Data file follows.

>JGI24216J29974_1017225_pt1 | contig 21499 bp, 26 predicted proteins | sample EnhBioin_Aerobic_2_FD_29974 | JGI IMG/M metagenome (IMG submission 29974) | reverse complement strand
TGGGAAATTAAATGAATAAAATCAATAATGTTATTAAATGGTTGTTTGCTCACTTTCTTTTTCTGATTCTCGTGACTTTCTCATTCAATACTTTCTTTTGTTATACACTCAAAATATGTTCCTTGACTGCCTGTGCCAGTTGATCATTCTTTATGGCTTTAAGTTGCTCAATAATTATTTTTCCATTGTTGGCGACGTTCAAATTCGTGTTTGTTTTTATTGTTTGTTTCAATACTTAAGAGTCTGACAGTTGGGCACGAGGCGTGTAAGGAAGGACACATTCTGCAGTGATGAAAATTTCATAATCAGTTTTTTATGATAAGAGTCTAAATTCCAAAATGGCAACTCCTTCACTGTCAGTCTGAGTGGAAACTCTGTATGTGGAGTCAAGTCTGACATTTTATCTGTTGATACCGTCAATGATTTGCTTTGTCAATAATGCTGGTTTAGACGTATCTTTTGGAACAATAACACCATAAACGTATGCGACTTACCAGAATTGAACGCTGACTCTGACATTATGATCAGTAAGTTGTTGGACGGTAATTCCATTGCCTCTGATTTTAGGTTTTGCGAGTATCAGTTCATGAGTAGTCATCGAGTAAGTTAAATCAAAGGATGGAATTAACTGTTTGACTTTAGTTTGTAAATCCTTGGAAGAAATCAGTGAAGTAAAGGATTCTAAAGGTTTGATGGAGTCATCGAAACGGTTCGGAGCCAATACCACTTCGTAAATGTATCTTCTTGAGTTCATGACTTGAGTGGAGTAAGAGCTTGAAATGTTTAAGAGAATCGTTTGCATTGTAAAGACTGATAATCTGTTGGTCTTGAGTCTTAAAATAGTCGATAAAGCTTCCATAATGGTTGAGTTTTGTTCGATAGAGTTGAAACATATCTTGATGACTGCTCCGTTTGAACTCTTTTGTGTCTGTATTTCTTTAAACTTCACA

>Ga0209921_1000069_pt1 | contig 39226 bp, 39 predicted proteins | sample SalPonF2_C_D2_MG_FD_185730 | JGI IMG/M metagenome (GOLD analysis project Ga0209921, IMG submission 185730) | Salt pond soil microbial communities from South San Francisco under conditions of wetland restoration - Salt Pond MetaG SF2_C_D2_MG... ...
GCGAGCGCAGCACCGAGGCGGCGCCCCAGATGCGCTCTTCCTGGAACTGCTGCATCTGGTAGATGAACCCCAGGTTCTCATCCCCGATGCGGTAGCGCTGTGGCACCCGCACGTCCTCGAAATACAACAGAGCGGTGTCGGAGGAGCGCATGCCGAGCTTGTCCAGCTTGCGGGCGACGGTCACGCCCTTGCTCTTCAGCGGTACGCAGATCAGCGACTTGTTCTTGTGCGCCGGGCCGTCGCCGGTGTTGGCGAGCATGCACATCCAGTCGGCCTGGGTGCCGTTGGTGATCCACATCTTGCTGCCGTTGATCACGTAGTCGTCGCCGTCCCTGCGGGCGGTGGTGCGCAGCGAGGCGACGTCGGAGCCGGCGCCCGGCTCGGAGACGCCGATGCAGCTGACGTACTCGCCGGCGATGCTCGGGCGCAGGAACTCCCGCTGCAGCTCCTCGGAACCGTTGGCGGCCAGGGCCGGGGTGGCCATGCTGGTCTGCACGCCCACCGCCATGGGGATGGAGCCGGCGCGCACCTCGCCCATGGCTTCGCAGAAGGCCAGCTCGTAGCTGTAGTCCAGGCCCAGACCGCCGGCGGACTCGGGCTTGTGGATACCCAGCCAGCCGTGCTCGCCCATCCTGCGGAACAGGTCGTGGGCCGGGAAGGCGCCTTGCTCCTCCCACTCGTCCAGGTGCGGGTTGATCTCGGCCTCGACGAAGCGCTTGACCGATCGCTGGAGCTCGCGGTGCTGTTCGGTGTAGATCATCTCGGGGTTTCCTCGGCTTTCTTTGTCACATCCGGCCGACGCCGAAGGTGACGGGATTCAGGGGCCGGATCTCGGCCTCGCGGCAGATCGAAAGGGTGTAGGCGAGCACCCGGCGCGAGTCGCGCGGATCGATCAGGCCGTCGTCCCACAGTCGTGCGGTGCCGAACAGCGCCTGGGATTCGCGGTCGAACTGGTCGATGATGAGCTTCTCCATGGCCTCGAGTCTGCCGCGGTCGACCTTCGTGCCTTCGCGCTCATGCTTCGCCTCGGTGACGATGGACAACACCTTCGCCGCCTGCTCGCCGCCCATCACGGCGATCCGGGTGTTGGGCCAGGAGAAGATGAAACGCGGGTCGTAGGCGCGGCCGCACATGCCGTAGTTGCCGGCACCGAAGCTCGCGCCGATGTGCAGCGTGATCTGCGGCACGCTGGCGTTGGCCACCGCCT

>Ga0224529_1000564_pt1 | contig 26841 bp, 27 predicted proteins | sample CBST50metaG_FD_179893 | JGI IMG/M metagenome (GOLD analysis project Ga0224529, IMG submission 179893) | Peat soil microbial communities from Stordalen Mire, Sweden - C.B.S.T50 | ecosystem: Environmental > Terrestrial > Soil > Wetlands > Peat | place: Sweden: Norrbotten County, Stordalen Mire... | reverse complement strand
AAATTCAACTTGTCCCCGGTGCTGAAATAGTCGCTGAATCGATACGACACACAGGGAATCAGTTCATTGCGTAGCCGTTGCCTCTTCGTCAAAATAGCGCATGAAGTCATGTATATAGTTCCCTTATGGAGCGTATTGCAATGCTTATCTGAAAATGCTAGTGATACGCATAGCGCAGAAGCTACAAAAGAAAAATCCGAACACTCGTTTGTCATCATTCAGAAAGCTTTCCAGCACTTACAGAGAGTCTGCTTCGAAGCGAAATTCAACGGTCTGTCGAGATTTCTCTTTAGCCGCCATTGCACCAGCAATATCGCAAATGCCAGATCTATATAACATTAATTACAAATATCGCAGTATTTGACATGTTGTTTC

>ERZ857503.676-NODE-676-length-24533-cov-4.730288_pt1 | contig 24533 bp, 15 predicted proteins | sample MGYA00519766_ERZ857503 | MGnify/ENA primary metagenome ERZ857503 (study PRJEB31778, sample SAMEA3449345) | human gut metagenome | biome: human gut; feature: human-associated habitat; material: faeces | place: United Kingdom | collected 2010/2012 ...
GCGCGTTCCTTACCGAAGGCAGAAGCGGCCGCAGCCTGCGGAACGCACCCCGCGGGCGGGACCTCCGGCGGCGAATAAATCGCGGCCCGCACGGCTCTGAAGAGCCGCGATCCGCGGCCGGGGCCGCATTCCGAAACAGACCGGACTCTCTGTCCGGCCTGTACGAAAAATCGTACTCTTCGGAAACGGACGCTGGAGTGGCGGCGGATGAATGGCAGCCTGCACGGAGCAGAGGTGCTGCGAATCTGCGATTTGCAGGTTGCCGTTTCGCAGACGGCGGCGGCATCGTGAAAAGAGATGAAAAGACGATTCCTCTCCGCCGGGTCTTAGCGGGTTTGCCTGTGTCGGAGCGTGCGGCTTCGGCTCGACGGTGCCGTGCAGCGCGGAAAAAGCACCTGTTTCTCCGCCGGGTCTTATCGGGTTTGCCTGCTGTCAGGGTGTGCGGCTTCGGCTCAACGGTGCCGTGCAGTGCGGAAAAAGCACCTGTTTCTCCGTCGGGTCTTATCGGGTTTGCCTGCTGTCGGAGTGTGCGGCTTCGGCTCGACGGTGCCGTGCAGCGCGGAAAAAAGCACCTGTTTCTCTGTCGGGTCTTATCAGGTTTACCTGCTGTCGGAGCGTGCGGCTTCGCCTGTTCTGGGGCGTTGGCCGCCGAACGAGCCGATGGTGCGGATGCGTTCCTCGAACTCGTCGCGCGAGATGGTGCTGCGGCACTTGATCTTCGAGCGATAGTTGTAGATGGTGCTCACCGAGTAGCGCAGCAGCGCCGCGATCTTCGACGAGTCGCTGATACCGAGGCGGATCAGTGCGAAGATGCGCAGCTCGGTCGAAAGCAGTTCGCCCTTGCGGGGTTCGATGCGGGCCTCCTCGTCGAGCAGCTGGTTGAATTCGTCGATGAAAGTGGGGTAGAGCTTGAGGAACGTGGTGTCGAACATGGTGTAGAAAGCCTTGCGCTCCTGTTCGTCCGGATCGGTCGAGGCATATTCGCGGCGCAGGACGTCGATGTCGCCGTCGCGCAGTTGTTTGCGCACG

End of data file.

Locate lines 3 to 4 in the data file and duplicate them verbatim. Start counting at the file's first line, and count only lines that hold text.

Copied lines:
>Ga0209921_1000069_pt1 | contig 39226 bp, 39 predicted proteins | sample SalPonF2_C_D2_MG_FD_185730 | JGI IMG/M metagenome (GOLD analysis project Ga0209921, IMG submission 185730) | Salt pond soil microbial communities from South San Francisco under conditions of wetland restoration - Salt Pond MetaG SF2_C_D2_MG... ...
GCGAGCGCAGCACCGAGGCGGCGCCCCAGATGCGCTCTTCCTGGAACTGCTGCATCTGGTAGATGAACCCCAGGTTCTCATCCCCGATGCGGTAGCGCTGTGGCACCCGCACGTCCTCGAAATACAACAGAGCGGTGTCGGAGGAGCGCATGCCGAGCTTGTCCAGCTTGCGGGCGACGGTCACGCCCTTGCTCTTCAGCGGTACGCAGATCAGCGACTTGTTCTTGTGCGCCGGGCCGTCGCCGGTGTTGGCGAGCATGCACATCCAGTCGGCCTGGGTGCCGTTGGTGATCCACATCTTGCTGCCGTTGATCACGTAGTCGTCGCCGTCCCTGCGGGCGGTGGTGCGCAGCGAGGCGACGTCGGAGCCGGCGCCCGGCTCGGAGACGCCGATGCAGCTGACGTACTCGCCGGCGATGCTCGGGCGCAGGAACTCCCGCTGCAGCTCCTCGGAACCGTTGGCGGCCAGGGCCGGGGTGGCCATGCTGGTCTGCACGCCCACCGCCATGGGGATGGAGCCGGCGCGCACCTCGCCCATGGCTTCGCAGAAGGCCAGCTCGTAGCTGTAGTCCAGGCCCAGACCGCCGGCGGACTCGGGCTTGTGGATACCCAGCCAGCCGTGCTCGCCCATCCTGCGGAACAGGTCGTGGGCCGGGAAGGCGCCTTGCTCCTCCCACTCGTCCAGGTGCGGGTTGATCTCGGCCTCGACGAAGCGCTTGACCGATCGCTGGAGCTCGCGGTGCTGTTCGGTGTAGATCATCTCGGGGTTTCCTCGGCTTTCTTTGTCACATCCGGCCGACGCCGAAGGTGACGGGATTCAGGGGCCGGATCTCGGCCTCGCGGCAGATCGAAAGGGTGTAGGCGAGCACCCGGCGCGAGTCGCGCGGATCGATCAGGCCGTCGTCCCACAGTCGTGCGGTGCCGAACAGCGCCTGGGATTCGCGGTCGAACTGGTCGATGATGAGCTTCTCCATGGCCTCGAGTCTGCCGCGGTCGACCTTCGTGCCTTCGCGCTCATGCTTCGCCTCGGTGACGATGGACAACACCTTCGCCGCCTGCTCGCCGCCCATCACGGCGATCCGGGTGTTGGGCCAGGAGAAGATGAAACGCGGGTCGTAGGCGCGGCCGCACATGCCGTAGTTGCCGGCACCGAAGCTCGCGCCGATGTGCAGCGTGATCTGCGGCACGCTGGCGTTGGCCACCGCCT